by E. Huff
December 17, 2009
Scientists from Brigham and Women's
Hospital in Boston have revealed results from a study outlining
some of the effects of artificial sweeteners on the body. Conducted
on a group of 3,000 women, the results indicated that those who
drank two or more artificially-sweetened beverages a day doubled
their risk of more-rapid-than-normal kidney function decline.
The study accounted for various other risk factors including the
woman's age, her blood pressure, if she smoked, and if she had any
other pre-existing conditions such as heart disease or diabetes. The
11-year study evaluated the effects of all sweetened drinks on
progressive kidney decline and discovered that two or more diet
drinks leads to a two-fold increase in rapid kidney decline
Though study results did not show any correlation between sugar- or
corn syrup-sweetened drinks and the onset of rapid kidney decline,
these ingredients are implicated in causing diabetes and obesity and
should not be perceived as safe merely because they did not have a
direct correlation in this particular study topic.
High sodium intake was also implicated in the study as promoting
progressive kidney decline. Since diet soda contains excessive
amounts of sodium, higher than sugar soda, it is no surprise that
diet sodas were the primary offenders in the study.
However it is unclear from this
particular study which ingredient plays the larger role in
progressive kidney decline, the artificial sweeteners or the sodium
When aspartame was first approved in the 1970s under the name "NutraSweet",
studies were submitted as supposed proof that the artificial
chemical was safe.
The FDA initially approved the
chemical in 1974 for use in a limited number of foods based upon the
studies submitted by
G.D. Searle Co.,
the company that invented aspartame.
Following a discovery made shortly thereafter by a research
psychiatrist who found that aspartic acid, a primary ingredient in
aspartame, caused holes to form in the brains of mice, the FDA
decided to form its own internal task force to investigate the
initial claims made by the Searle Co.
What the agency discovered was a series of falsified claims,
compromised study results, and missing information. The claims made
in favor of aspartame were so dubious and the evidence so faulty
that the FDA decreed that a grand jury should investigate Searle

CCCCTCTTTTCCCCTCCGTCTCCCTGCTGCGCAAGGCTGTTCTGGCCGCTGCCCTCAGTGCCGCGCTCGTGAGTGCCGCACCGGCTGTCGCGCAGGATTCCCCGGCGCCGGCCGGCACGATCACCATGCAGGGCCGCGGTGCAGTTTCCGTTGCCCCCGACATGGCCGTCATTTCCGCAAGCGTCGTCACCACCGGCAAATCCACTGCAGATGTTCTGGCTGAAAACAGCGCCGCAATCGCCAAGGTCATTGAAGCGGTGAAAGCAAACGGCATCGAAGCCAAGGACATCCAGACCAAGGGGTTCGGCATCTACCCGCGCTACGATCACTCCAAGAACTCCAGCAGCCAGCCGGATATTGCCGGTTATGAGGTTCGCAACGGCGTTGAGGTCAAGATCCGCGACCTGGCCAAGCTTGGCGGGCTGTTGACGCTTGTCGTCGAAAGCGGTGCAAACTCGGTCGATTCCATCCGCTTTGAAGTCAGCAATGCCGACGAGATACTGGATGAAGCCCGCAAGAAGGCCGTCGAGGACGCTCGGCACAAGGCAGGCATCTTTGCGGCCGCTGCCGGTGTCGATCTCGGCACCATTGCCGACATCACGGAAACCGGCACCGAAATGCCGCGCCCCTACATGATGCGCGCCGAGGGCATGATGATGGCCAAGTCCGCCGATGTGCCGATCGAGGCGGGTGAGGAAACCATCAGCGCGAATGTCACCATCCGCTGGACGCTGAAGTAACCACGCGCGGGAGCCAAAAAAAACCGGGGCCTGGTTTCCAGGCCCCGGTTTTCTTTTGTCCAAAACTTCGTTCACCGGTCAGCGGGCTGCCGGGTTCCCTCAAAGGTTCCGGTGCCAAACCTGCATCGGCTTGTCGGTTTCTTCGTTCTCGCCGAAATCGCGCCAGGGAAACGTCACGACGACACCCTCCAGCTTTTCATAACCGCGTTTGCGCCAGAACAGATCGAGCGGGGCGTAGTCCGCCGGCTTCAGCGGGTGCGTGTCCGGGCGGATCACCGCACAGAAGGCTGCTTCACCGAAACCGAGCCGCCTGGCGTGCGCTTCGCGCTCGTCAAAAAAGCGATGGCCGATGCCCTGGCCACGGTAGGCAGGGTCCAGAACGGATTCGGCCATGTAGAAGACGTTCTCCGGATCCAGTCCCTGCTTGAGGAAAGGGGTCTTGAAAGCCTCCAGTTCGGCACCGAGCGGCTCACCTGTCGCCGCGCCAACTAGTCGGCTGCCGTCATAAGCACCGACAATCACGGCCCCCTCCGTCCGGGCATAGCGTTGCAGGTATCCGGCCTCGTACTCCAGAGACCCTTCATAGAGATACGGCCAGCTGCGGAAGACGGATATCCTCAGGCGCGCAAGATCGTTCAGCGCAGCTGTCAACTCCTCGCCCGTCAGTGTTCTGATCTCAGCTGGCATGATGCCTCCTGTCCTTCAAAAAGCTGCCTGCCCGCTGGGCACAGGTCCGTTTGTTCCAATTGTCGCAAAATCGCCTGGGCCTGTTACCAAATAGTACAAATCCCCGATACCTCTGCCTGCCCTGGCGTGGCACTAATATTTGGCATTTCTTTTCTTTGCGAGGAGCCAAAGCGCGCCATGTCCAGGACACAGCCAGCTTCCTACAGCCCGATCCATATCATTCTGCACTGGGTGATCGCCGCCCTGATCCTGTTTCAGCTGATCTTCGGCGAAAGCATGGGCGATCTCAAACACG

Unfortunately, the case failed to move
forward when U.S. Attorney Thomas Sullivan and Assistant U.S.
Attorney William Conlon failed to initiate any legal action.
Conlon was later hired by the law firm that represented Searle Co.
Investigation revealed that aspartame had caused,
...in many of the studies.
All negative findings had been altered
or scrubbed from the final reports delivered to the FDA when
aspartame was first reviewed. Time and time again the question over
whether aspartame is safe has led to investigations that never go
Studies are continually released in
support of the chemical's safety even though they fail to address
the results of other studies that show it to be harmful.
A study published in the January, 2008 issue of the Journal of
Toxicology and Environmental Health revealed that the newer
Splenda), alters gut microflora
and inhibits the assimilation of dietary nutrients.
Commonly marketed as being "made from sugar", sucralose had
undergone no long-term human studies to verify its safety in humans.
Like aspartame, initial studies revealed negative reactions by lab
animals on whom it was tested, indicating that there could be the
same potential problems in humans.
The EU Food Commission, Canadian health officials, and the U.S. FDA
all rejected the initial studies submitted by McNeil Nutritionals,
the marketers of sucralose, because of the negative results.
However they encouraged the company to continue researching until
they "got it right".
McNeil simply lowered the levels of
sucralose used in their studies until an acceptable limit was
After several tries, sucralose was
Stevia, a safe
A great many varieties of artificial sweeteners have been approved,
many scandalously, despite the fact that safe, natural alternatives
Stevia, for instance, is a sweet
herb from South America that is up to 300 times sweeter than sugar.
Claiming inadequate safety research, the FDA has long refused the
herb from being included on the "generally recognized as safe" (GRAS)
Up until last year, all forms of stevia could only be sold as
dietary supplements. The extract could not be labeled as a
"sweetener" and it could not be included in any food items.
Once the parent companies of both Pepsi and Coca-Cola discovered how
to manipulate and patent a segment of stevia, however, it
"suddenly" became safe to use as a sweetener and is now sold on
grocery store shelves in packets similar to the artificial
The FDA reluctantly added the natural
stevia extract to the GRAS list as well.
natural and unprocessed
When it comes to health, a person's best bet is to avoid artificial
sweeteners altogether. There are plenty of preferable, safe
alternatives such as stevia which will allow for a little
extra sweetness without all the harmful side effects.